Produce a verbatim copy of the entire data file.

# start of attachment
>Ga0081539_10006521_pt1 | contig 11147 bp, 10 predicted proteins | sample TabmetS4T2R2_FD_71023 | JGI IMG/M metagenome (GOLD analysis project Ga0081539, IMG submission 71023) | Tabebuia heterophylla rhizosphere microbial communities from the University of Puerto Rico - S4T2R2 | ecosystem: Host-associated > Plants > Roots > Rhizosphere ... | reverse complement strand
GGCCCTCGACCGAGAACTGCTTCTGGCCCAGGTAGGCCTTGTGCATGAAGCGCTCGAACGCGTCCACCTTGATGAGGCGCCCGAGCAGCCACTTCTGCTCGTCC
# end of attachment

>Ga0081539_10006521_pt1 | contig 11147 bp, 10 predicted proteins | sample TabmetS4T2R2_FD_71023 | JGI IMG/M metagenome (GOLD analysis project Ga0081539, IMG submission 71023) | Tabebuia heterophylla rhizosphere microbial communities from the University of Puerto Rico - S4T2R2 | ecosystem: Host-associated > Plants > Roots > Rhizosphere ... | reverse complement strand
GGCCCTCGACCGAGAACTGCTTCTGGCCCAGGTAGGCCTTGTGCATGAAGCGCTCGAACGCGTCCACCTTGATGAGGCGCCCGAGCAGCCACTTCTGCTCGTCC